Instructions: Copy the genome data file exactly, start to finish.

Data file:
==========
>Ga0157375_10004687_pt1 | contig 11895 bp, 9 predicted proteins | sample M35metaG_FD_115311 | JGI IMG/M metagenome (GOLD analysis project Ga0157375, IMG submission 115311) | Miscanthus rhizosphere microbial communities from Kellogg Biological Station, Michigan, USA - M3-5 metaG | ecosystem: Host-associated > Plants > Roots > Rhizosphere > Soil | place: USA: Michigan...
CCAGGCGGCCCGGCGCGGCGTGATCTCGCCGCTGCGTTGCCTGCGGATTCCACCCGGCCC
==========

>Ga0157375_10004687_pt1 | contig 11895 bp, 9 predicted proteins | sample M35metaG_FD_115311 | JGI IMG/M metagenome (GOLD analysis project Ga0157375, IMG submission 115311) | Miscanthus rhizosphere microbial communities from Kellogg Biological Station, Michigan, USA - M3-5 metaG | ecosystem: Host-associated > Plants > Roots > Rhizosphere > Soil | place: USA: Michigan...
CCAGGCGGCCCGGCGCGGCGTGATCTCGCCGCTGCGTTGCCTGCGGATTCCACCCGGCCC